At its core networking is asynchronous and that behavior is, to an extent, reflected in the implementation of NetworkComms.Net. In our continuing endeavour to provide the most flexible .net network library on the planet we have also provided features which make the synchronous request for data and the corresponding response really straight forward.

In the following code we send and receive a CustomObject class. For more information on using custom objects please see this tutorial.

On the client side you can request data synchronously from a server as follows:

try
{
    //Create a connectionInfo object that specifies the target server
    //This line assumes the server is on the local machine - 127.0.0.1
    //This line also assumes that the server is listening on port 10000 (check this is the case).
    ConnectionInfo connectionInfo = new ConnectionInfo("127.0.0.1", 10000);

    //Get a connection with the specified connectionInfo
    TCPConnection serverConnection = TCPConnection.GetConnection(connectionInfo);

    //Or we could also create the connection using UDP?
    //UDPConnection serverConnection = UDPConnection.GetConnection(connectionInfo, UDPOptions.None);

    //Send a packet of type RequestCustomObject and wait synchronously until
    //a. The server returns the requested CustomObjectReply packet continaing a CustomObject
    //b. We have waited for atleast 1000ms at which point we timeout and throw an ExpectedReturnTimeoutException
    //Note: There are 6 overrides for SendReceiveObject that should provide the whole range of required features
    //The override we are using here just requests some data without providing an object to send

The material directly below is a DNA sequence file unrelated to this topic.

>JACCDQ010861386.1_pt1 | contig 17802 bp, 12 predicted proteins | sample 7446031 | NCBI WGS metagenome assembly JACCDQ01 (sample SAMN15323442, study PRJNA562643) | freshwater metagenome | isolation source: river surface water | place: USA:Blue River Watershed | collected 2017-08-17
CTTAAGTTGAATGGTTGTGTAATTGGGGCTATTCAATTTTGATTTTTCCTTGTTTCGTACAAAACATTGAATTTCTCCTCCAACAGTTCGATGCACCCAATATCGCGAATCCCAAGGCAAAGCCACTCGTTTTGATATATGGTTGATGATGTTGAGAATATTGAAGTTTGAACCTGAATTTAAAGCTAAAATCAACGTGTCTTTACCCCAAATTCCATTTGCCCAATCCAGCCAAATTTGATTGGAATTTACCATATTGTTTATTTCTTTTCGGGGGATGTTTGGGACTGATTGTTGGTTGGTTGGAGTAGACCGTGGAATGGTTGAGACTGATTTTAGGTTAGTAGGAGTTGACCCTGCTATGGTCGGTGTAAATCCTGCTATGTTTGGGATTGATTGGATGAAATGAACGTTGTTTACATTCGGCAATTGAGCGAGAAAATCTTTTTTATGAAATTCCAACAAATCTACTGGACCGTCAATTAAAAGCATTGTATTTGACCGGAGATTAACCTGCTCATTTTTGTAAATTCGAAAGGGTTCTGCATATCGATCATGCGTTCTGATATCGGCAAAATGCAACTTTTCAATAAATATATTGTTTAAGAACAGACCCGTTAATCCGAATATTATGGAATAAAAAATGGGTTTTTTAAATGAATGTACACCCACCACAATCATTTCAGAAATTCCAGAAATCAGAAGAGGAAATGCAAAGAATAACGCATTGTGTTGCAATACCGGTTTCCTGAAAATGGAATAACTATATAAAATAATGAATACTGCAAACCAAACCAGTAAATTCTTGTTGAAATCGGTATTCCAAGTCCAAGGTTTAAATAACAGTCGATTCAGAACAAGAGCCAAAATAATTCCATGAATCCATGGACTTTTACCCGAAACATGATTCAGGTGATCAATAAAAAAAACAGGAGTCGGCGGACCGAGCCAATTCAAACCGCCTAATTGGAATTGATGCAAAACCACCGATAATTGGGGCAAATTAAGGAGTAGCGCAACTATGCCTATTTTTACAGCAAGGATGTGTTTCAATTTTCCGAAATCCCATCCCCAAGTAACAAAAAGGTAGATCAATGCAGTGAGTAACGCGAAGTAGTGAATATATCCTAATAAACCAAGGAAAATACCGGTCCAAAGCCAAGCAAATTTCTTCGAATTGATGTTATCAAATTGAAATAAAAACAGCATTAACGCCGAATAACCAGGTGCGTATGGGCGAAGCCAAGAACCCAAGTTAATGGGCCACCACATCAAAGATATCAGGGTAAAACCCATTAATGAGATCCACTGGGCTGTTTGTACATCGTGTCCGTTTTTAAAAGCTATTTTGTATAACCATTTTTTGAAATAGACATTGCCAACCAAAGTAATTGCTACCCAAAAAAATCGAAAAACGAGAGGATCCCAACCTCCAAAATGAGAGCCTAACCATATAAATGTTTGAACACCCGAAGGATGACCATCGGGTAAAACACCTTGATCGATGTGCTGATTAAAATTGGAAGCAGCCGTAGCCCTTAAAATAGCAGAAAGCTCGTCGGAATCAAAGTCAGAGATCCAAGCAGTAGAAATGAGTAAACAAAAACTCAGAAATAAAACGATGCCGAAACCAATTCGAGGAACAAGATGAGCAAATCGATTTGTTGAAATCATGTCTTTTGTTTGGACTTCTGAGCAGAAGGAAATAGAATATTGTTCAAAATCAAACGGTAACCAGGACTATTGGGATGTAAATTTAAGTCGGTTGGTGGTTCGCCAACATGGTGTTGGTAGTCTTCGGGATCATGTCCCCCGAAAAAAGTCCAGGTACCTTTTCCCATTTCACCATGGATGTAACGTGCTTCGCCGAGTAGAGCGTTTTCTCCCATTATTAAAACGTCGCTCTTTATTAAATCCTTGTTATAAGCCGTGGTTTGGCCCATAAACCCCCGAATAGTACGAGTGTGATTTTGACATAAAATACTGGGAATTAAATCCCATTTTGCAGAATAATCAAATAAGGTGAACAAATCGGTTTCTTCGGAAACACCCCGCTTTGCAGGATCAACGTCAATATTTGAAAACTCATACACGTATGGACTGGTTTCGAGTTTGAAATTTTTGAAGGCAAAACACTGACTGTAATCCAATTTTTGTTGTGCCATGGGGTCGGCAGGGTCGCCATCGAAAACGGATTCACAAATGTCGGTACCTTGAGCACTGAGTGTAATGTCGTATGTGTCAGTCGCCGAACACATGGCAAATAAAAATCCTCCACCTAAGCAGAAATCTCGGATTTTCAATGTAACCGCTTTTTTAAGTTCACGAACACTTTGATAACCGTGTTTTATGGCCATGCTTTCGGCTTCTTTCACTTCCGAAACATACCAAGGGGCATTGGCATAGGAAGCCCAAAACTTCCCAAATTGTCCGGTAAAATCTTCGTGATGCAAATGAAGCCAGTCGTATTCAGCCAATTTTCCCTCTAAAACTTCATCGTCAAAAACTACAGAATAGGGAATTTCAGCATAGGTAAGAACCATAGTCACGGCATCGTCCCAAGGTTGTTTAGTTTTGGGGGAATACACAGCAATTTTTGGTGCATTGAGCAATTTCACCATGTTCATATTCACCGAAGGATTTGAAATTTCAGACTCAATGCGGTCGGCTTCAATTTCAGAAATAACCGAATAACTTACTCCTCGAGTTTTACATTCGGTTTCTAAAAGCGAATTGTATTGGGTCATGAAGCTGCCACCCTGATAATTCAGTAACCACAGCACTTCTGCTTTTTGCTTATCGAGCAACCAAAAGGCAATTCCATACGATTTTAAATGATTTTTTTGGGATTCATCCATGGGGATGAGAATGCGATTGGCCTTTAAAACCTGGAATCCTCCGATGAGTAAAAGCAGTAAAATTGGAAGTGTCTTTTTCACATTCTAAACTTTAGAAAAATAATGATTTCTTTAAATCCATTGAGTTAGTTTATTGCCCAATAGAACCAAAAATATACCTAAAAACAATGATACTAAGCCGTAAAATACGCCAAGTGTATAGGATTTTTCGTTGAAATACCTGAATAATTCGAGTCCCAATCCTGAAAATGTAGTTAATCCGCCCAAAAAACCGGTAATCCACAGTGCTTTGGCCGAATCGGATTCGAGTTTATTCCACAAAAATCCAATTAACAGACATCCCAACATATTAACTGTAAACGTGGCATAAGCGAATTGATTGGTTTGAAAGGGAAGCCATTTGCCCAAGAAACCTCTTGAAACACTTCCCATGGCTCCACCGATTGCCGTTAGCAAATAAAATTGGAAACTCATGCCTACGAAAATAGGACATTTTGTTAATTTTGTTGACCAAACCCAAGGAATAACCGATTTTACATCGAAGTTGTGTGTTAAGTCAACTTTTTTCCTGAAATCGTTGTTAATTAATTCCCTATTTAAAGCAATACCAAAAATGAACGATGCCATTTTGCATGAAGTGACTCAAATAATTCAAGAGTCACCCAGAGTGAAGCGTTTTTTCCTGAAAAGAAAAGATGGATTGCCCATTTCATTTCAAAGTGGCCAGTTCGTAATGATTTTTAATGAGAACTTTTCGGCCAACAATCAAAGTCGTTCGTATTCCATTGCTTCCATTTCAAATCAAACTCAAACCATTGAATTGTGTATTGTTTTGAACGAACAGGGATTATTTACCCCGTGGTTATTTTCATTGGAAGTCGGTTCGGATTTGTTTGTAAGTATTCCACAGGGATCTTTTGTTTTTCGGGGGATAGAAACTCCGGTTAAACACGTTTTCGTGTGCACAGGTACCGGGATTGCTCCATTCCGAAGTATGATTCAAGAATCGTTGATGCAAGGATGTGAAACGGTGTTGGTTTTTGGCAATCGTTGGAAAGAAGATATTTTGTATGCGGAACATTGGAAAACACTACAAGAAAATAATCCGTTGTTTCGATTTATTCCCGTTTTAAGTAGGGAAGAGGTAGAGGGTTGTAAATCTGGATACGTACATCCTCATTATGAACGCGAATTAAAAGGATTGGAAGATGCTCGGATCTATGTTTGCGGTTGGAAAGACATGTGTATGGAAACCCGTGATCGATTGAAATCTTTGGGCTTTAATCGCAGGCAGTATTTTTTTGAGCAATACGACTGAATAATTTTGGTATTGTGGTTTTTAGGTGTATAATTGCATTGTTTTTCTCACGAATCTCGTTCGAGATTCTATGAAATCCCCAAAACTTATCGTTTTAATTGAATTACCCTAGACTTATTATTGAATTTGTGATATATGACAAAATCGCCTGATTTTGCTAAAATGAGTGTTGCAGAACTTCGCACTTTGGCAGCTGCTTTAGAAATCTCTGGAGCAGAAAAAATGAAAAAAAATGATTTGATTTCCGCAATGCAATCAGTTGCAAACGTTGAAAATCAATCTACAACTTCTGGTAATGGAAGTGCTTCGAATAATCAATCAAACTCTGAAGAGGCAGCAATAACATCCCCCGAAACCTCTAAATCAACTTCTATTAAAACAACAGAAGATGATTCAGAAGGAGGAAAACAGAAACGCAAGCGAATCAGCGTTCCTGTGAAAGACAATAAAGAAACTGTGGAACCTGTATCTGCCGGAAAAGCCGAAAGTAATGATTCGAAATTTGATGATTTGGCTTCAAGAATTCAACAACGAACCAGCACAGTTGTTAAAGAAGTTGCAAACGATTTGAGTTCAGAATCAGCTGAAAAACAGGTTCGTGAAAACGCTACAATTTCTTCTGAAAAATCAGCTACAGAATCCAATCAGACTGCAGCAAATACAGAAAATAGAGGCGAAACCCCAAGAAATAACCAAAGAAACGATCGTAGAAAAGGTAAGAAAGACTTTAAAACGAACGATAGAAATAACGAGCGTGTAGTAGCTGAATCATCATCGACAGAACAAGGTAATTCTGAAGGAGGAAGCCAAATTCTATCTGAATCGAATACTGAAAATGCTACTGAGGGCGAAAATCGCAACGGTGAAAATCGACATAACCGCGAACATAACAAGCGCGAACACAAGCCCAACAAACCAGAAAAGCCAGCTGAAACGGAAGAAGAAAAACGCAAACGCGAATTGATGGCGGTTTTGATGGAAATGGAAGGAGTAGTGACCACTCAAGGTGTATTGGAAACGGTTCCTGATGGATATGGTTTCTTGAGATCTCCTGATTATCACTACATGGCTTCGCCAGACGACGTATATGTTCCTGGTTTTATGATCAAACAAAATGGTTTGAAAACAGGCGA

CustomObject myCustomObject = serverConnection.SendReceiveObject<CustomObject>("RequestCustomObject", "CustomObjectReply", 1000);

    //Perform further operations on the received object here
}
catch (ExpectedReturnTimeoutException)
{
    //We can decide what to do here if the synchronous send and receive timed out after the specified 1000ms
}

On the server side the configuration is identical regardless of whether the client is making a synchronous or asynchronous request:

//Append a packet handler that will get executed when the server receives a "RequestCustomObject" packetType.
//Note: The expected incoming object type here is irrelevant because the client is not providing an object
//If the client does not provide an object when sending the incoming object is set to GetDefault(Type).
NetworkComms.AppendGlobalIncomingPacketHandler<int>("RequestCustomObject", (packetHeader, connection, input) =>
    {
        //For this short example we just reply with a new CustomObject
        CustomObject myCustomObject = new CustomObject();

        //When this is received by the client it will complete the synchronous request
        connection.SendObject("CustomObjectReply", myCustomObject);
    });

//Start listening for incoming TCP connections
//The 0 (zero) port number is used to select a random port. You can use a fixed port by changing this number.
//If the fixed port is unavailable however you will have to handle a possible CommsSetupShutdownException
Connection.StartListening(ConnectionType.TCP, new IPEndPoint(IPAddress.Any, 0));
//Or if we want to use UDP
//Connection.StartListening(ConnectionType.UDP, new IPEndPoint(IPAddress.Any, 0));

Hopefully this short tutorial demonstrates how you can easily make synchronous network requests for data using our network library. If you found this tutorial useful, have any feedback or questions please leave a comment or post on our forum.